In previous newsletters we have announced plans for completion of the gilding of the roof with gold leaf. Unfortunately we have not been able to get this work underway. There are two main reasons. Firstly the workmen due to come from Myanmar to perform the preliminary work of laying the brass base for the gold leaf were not able to come when we hoped. Secondly much of the existing gold leaf already in place towards the top of the pagoda is in fact in very good condition, and its replacement is not urgent. We have therefore decided to postpone this project till next year, it should be completed by the end of the summer. Donations already received will be held until that time.

       The construction of the new vihara at the pagoda site has also had to be delayed. John Beard is again working very hard for us on this project. He has reported however that there is going to be some unavoidable delay, due to a change of personnel in the City Planning Office. Even so John says that he hopes that it will be possible to start construction work before the end of this year. Let us be patient.

       On the full moon day of 12th. October we will celebrate Abhidhamma Day at the pagoda. According to the Theravada tradition the Buddha preached Abhidhamma in the Tavatimsa Heaven during the whole of one Rains Retreat, returning to Sankasa on this full moon day. This auspicious day is celebrated in Theravada countries, particularly in Myanmar where at many temples and viharas Abhidhamma texts are chanted, and in some cases the whole of the Abhidhamma Pitaka is recited. All are welcome at the Dhamma Talaka Pagoda, where we will have meditation and recitation of Abhidhamma texts starting at 7.30pm.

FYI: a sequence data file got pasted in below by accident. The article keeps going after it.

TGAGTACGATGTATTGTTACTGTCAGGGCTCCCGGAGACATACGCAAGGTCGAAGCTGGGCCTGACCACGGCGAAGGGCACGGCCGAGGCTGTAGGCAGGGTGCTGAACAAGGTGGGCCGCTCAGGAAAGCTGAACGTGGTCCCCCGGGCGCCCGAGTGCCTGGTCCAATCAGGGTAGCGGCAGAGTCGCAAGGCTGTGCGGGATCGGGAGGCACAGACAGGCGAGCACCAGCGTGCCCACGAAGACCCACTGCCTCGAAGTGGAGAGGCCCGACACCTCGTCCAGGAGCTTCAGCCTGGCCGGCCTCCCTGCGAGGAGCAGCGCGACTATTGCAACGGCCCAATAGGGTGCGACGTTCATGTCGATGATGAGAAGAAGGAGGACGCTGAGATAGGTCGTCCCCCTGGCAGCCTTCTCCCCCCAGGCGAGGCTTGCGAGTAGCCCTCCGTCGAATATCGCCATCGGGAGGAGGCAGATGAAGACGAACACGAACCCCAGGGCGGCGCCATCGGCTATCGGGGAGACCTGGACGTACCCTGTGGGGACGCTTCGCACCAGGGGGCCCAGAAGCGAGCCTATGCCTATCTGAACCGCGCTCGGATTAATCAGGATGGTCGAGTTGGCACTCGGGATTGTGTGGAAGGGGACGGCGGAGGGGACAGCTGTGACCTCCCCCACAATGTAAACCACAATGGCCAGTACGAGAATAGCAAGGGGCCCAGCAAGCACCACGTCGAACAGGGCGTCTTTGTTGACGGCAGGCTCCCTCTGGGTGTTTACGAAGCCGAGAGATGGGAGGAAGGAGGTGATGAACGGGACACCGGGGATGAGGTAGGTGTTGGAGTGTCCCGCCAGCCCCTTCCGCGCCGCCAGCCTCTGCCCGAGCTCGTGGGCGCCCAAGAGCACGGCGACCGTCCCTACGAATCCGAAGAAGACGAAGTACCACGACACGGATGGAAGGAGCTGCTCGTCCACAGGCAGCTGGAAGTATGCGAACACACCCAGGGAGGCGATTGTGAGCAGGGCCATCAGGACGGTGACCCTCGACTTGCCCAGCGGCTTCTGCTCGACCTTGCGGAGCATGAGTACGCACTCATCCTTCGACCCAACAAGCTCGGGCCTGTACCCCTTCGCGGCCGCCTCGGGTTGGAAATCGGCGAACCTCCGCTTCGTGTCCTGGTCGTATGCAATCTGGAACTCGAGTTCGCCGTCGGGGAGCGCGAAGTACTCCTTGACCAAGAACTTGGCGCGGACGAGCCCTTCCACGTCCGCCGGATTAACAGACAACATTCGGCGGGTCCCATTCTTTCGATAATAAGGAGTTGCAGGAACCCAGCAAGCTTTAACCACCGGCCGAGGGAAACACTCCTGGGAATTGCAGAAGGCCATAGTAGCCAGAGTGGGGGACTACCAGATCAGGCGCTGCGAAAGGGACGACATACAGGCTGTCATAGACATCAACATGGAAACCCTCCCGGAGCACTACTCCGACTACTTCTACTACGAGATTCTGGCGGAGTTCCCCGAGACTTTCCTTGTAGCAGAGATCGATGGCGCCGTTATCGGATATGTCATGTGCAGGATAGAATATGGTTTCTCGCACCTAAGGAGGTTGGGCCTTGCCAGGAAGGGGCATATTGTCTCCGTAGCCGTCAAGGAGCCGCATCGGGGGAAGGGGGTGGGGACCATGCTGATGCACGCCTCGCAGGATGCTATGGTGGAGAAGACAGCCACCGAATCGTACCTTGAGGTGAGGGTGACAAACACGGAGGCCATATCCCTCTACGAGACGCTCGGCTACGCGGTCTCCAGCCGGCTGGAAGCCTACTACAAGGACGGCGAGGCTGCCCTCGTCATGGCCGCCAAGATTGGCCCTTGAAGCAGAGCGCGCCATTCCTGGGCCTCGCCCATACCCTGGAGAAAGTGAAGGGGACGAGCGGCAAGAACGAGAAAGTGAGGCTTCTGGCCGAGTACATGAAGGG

Kathina Day

       This year’s Kathina Robe offering ceremony will take place on Sunday 22nd October at the Pagoda. If you would like to offer the Kathina Robe on this occasion a suitable Robe at a cost of £30 will be available, at the Pagoda, on the day.

       Dr. Mehm Tin Thoung - Dr Cho Cho Khin and sons: Zar Ni and Moe Zaw Thoung will be sponsors. We will be sending out invitations nearer the date. If, for some reason, you do not receive a personal invitation you would nevertheless be very welcome to attend the ceremony with your family and friends and share in the merit.


Pagoda opening times

Weekdays:
7:00 - 9:00 am
3:00 - 8:00 pm

Weekends:
7:00 am - 8:00 pm

Other times:
By Appointment

Chanting at the Pagoda
Every Full-Moon Day at 7:30 pm

Tuesday 12 September

Thursday 12 October

Friday 10 November

Sunday 10th December

Daily Chanting at the Vihara
Every Morning 6:30 am

Weekly Meditation at Vihara
Monday Vipassana Meditation 7:30 pm
Thursday introductory Class 7:30 pm

Devotees Day at the Vihara
First Sunday of the Month 10.30 am
1st October; 5th November,3rd December, 7th January

Weekend Retreat
Second Weekend of the Month
Oct 13-15; Nov 10-12, Dec 8 - 10, Jan 12-14